Second-round picks don’t count against the NBA salary cap because they are non-guaranteed.
The Brooklyn Nets had one – 31st overall, which originally belonged to the New York Knicks – but ended Thursday’s NBA Draft with that and the 56th pick, though, they once had multiple first-round draft choices this summer.
Earlier this month, the Nets traded two first-round picks to rid themselves of Allen Crabbe’s lofty $18.5 million salary for 2019-2020. In return, the Nets acquired Taurean Prince from the Atlanta Hawks, who is scheduled to make $3.5 million next season.
Brooklyn entered June with the 19th, 27th and 31st overall picks in this year’s draft. Number 19 was one of two firsts that left in the Crabbe/Prince swap – the other was a future first – and on draft night, the Nets sent 27th overall to the Los Angeles Clippers for the 56th pick and a first-rounder in 2020.
With the 31st pick, Brooklyn drafted University of Georgia center Nic Claxton, and at 56 they selected Jaylen Hands from UCLA, both of whom left after their sophomore season and will play on non-guaranteed deals, giving the Nets $68 million in cap space for free agency, which begins June 30 at 6 p.m.
The Nets are looking to acquire big free agents this summer, even seemingly at the cost of one of their own in D’Angelo Russell.
Brooklyn is eyeing a pairing of Kyrie Irving and Kevin Durant, even though Durant has a torn Achilles, will likely be out for the entire 2019-20 season, and will be 32 years old upon his expected return.
Irving was at the forefront of the Boston Celtics underachieving 2018-19 season, leading Eastern Conference championship favorites to the semifinals, where they were bounced by the Milwaukee Bucks in five games.
Russell has a $21 million cap hold and is a restricted free agent, so in theory, the Nets would control him until at least July 6, when deals become official. But the team could also retain him if the expected pairing of Brooklyn and Irving – a New Jersey native and childhood Net fan – doesn’t materialize.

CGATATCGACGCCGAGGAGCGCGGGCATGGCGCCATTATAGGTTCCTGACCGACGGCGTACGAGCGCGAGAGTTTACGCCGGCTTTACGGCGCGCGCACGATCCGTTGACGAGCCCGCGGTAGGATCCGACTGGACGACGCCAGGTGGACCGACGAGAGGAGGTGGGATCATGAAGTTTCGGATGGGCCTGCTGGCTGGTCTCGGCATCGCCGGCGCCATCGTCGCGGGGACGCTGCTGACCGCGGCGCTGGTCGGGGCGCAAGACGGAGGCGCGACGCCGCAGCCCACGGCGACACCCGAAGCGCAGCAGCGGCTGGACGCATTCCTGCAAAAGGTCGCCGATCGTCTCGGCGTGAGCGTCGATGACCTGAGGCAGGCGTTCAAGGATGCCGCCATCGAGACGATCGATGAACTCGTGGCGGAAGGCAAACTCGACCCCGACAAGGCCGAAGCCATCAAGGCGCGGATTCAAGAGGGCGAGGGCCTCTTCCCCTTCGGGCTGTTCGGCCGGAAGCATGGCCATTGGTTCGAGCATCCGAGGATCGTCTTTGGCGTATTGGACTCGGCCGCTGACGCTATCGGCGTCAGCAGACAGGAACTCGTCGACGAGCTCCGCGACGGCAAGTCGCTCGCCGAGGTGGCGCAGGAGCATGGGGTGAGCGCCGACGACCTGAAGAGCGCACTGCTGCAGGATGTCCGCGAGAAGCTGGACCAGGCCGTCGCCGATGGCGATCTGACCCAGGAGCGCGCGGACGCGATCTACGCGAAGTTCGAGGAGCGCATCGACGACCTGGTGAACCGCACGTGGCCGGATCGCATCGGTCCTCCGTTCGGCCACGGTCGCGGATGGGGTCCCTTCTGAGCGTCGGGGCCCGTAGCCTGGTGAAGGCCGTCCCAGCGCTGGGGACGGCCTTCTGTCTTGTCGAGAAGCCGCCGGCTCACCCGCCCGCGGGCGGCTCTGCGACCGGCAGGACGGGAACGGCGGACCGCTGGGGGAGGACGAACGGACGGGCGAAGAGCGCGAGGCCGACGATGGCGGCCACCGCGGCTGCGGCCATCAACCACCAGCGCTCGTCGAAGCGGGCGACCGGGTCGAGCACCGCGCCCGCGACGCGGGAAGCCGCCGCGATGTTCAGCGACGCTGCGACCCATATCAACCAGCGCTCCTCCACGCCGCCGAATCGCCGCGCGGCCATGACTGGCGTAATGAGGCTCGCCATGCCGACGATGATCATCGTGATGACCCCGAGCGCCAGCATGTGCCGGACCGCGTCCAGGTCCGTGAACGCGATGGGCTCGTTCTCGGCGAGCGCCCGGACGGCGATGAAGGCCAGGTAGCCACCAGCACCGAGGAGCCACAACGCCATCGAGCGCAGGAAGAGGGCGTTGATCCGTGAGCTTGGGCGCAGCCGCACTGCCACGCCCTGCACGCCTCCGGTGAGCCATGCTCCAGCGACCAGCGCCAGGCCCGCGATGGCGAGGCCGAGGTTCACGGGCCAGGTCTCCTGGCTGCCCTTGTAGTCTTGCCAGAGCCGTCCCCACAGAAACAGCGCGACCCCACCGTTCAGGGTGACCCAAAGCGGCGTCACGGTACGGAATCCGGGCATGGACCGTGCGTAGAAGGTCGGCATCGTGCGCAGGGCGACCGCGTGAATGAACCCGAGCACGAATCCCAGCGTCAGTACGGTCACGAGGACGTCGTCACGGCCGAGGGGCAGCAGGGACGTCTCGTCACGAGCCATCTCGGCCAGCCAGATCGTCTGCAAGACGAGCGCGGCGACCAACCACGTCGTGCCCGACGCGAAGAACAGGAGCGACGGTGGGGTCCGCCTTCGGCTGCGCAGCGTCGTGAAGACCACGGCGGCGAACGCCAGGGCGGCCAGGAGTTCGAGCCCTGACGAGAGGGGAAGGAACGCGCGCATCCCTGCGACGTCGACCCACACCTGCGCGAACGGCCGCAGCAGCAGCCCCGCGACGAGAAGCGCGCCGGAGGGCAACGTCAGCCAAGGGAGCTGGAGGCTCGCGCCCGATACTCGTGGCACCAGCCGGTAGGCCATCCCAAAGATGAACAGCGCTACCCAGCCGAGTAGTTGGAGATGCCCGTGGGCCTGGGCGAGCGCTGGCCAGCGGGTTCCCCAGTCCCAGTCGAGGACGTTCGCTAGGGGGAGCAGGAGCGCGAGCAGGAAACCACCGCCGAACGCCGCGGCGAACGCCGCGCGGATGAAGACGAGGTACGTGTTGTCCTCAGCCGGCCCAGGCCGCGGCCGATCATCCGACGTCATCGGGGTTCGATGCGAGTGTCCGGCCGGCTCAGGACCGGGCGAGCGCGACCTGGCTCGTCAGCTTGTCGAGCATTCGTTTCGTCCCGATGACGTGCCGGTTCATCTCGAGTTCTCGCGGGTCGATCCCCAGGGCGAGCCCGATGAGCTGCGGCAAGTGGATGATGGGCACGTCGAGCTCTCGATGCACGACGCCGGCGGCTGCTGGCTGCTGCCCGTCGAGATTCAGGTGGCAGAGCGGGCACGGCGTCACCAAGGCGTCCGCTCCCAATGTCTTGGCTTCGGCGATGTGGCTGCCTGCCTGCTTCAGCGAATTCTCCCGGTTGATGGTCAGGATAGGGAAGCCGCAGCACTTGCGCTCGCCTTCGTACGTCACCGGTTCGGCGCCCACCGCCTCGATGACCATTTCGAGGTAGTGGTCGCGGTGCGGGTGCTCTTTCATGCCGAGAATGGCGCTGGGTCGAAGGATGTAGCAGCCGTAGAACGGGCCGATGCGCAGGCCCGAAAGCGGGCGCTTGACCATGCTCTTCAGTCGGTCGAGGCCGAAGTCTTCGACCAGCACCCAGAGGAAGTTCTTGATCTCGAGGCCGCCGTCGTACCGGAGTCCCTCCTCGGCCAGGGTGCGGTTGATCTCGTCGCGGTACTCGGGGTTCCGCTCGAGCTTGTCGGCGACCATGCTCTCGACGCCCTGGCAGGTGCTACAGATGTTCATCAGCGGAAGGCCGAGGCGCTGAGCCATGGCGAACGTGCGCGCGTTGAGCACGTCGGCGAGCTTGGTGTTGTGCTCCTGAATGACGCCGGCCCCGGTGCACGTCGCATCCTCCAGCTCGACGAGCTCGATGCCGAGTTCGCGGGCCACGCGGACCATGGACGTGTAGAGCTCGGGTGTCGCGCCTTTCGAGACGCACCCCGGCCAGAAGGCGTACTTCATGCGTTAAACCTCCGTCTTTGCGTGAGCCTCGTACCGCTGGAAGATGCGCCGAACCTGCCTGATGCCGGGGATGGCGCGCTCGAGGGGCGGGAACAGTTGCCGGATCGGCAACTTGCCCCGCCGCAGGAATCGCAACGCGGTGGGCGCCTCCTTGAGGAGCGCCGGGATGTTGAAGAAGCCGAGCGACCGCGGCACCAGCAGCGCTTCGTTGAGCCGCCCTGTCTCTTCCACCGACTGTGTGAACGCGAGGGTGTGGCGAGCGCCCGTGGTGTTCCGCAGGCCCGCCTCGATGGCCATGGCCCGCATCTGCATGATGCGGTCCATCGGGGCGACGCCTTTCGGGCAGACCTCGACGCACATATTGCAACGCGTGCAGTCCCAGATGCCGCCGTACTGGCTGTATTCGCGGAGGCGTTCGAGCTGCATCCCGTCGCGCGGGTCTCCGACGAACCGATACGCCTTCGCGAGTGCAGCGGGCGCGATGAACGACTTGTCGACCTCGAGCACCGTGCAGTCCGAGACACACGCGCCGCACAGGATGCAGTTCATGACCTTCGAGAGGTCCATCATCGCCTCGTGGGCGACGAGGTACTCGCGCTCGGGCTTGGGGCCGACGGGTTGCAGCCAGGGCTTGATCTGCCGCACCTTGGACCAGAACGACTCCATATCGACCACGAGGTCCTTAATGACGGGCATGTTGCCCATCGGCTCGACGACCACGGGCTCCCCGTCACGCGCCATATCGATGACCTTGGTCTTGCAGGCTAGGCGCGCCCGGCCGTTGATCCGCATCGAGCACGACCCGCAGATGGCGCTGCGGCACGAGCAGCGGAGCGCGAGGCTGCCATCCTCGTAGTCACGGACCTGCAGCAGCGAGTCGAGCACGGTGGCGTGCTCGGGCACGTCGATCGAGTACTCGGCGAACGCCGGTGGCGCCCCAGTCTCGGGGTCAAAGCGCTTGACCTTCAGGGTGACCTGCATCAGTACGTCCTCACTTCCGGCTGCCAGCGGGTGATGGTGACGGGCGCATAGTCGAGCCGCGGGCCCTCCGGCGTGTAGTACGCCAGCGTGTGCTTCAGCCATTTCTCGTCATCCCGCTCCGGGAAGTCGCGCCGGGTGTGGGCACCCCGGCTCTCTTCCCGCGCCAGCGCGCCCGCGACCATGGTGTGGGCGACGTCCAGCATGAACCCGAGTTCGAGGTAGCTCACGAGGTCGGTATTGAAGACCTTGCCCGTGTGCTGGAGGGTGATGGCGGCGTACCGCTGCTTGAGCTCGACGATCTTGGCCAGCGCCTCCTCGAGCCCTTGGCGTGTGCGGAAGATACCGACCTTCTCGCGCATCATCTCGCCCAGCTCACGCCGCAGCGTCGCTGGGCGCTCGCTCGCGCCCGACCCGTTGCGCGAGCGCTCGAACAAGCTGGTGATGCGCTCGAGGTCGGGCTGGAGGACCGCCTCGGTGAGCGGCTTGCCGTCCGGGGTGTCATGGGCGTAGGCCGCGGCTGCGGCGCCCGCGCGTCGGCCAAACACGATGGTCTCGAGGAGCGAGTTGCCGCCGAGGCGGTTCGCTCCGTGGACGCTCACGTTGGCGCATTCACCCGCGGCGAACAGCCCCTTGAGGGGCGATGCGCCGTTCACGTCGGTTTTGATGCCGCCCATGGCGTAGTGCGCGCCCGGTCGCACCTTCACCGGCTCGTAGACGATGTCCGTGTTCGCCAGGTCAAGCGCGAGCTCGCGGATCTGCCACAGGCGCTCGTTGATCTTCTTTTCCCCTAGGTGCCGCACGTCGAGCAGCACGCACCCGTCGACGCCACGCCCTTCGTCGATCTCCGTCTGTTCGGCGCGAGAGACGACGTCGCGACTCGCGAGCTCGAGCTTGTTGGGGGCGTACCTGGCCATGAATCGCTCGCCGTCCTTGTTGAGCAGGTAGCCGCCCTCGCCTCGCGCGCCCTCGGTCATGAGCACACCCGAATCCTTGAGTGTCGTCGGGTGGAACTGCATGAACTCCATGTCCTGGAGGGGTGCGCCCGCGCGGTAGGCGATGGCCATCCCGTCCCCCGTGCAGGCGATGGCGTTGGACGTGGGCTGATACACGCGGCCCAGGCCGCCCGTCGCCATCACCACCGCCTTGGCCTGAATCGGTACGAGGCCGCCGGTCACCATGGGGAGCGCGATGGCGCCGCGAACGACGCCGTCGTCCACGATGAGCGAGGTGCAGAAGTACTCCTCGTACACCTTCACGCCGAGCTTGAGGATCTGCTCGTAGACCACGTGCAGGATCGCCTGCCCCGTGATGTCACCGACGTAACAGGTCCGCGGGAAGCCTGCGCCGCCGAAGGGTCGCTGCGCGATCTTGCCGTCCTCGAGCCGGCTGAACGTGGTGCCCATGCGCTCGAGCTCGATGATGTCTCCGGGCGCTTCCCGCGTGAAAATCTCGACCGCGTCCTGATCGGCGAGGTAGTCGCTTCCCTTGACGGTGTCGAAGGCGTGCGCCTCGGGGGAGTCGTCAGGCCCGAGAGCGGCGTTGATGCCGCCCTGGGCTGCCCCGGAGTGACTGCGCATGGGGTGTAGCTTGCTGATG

But league-wide indication suggests that the Nets and Irving are all but expected to agree to terms, even though given Irving’s history it directly opposes what the Nets have preached in terms of organizational culture, accountability, and other buzzwords that suggest a sense of direction.
Irving – talented as he is – doesn’t have the history to suggest he’s a perfect fit. In fact, the exact opposite could be argued, with stories of his discontent in Cleveland leading to him requesting a trade, and his failed leadership in Boston after returning to a team who reached the conference finals a year earlier while he was injured.
Irving is a bonafide star, though, and an NBA champion, winning in 2016 as the Robin to LeBron James’ Batman. Multiple reports and theories suggest that Durant may want Irving as a running buddy, though the two wouldn’t actually join forces for a year.
Russell has done all of what Brooklyn has asked, adapted to their culture, and grew up in his two years with the team. Russell joined the Nets two years ago via trade from the Los Angeles Lakers at 21, whereas Irving is a fully formed 27-year-old polarizing point guard in his prime.
Is Irving several million dollars better than Russell? Does his supreme level of talent and stardom outweigh the several red flags? Will the move to Brooklyn change him?
Could the currently 23-year-old Russell’s outlook be even more enticing than Irving’s current stature? Is now the right time to star chase?
These are all questions Brooklyn has and will continue to weigh within the next several days as the NBA’s biggest summer in nine years rages on.